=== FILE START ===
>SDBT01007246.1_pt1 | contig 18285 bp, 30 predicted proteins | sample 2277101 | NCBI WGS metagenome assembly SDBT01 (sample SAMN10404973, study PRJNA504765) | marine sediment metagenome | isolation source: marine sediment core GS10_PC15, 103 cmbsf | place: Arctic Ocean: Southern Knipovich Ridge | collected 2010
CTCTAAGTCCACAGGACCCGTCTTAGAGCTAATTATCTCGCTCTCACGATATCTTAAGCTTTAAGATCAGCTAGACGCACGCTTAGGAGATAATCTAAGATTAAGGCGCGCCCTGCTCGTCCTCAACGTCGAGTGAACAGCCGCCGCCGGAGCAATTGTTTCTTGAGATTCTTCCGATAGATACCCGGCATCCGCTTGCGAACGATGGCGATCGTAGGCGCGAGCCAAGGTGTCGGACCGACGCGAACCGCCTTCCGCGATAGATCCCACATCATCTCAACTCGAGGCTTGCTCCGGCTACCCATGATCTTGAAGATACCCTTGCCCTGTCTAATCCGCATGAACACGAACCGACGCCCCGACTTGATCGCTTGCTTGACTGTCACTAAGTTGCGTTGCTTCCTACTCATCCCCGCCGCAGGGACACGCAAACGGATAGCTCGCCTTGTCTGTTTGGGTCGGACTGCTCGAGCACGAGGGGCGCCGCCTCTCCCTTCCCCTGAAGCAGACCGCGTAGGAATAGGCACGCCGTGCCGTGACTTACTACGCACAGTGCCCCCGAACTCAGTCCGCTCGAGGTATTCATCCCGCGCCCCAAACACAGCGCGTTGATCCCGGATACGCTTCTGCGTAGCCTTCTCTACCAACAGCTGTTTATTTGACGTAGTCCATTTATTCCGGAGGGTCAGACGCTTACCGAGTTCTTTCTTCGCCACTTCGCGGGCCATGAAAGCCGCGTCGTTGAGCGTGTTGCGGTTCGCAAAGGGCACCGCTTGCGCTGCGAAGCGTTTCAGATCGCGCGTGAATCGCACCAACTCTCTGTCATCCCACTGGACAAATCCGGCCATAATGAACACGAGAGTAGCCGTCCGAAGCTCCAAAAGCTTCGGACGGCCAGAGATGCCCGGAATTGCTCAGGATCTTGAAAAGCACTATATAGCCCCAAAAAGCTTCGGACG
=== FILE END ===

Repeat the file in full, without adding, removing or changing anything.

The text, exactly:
>SDBT01007246.1_pt1 | contig 18285 bp, 30 predicted proteins | sample 2277101 | NCBI WGS metagenome assembly SDBT01 (sample SAMN10404973, study PRJNA504765) | marine sediment metagenome | isolation source: marine sediment core GS10_PC15, 103 cmbsf | place: Arctic Ocean: Southern Knipovich Ridge | collected 2010
CTCTAAGTCCACAGGACCCGTCTTAGAGCTAATTATCTCGCTCTCACGATATCTTAAGCTTTAAGATCAGCTAGACGCACGCTTAGGAGATAATCTAAGATTAAGGCGCGCCCTGCTCGTCCTCAACGTCGAGTGAACAGCCGCCGCCGGAGCAATTGTTTCTTGAGATTCTTCCGATAGATACCCGGCATCCGCTTGCGAACGATGGCGATCGTAGGCGCGAGCCAAGGTGTCGGACCGACGCGAACCGCCTTCCGCGATAGATCCCACATCATCTCAACTCGAGGCTTGCTCCGGCTACCCATGATCTTGAAGATACCCTTGCCCTGTCTAATCCGCATGAACACGAACCGACGCCCCGACTTGATCGCTTGCTTGACTGTCACTAAGTTGCGTTGCTTCCTACTCATCCCCGCCGCAGGGACACGCAAACGGATAGCTCGCCTTGTCTGTTTGGGTCGGACTGCTCGAGCACGAGGGGCGCCGCCTCTCCCTTCCCCTGAAGCAGACCGCGTAGGAATAGGCACGCCGTGCCGTGACTTACTACGCACAGTGCCCCCGAACTCAGTCCGCTCGAGGTATTCATCCCGCGCCCCAAACACAGCGCGTTGATCCCGGATACGCTTCTGCGTAGCCTTCTCTACCAACAGCTGTTTATTTGACGTAGTCCATTTATTCCGGAGGGTCAGACGCTTACCGAGTTCTTTCTTCGCCACTTCGCGGGCCATGAAAGCCGCGTCGTTGAGCGTGTTGCGGTTCGCAAAGGGCACCGCTTGCGCTGCGAAGCGTTTCAGATCGCGCGTGAATCGCACCAACTCTCTGTCATCCCACTGGACAAATCCGGCCATAATGAACACGAGAGTAGCCGTCCGAAGCTCCAAAAGCTTCGGACGGCCAGAGATGCCCGGAATTGCTCAGGATCTTGAAAAGCACTATATAGCCCCAAAAAGCTTCGGACG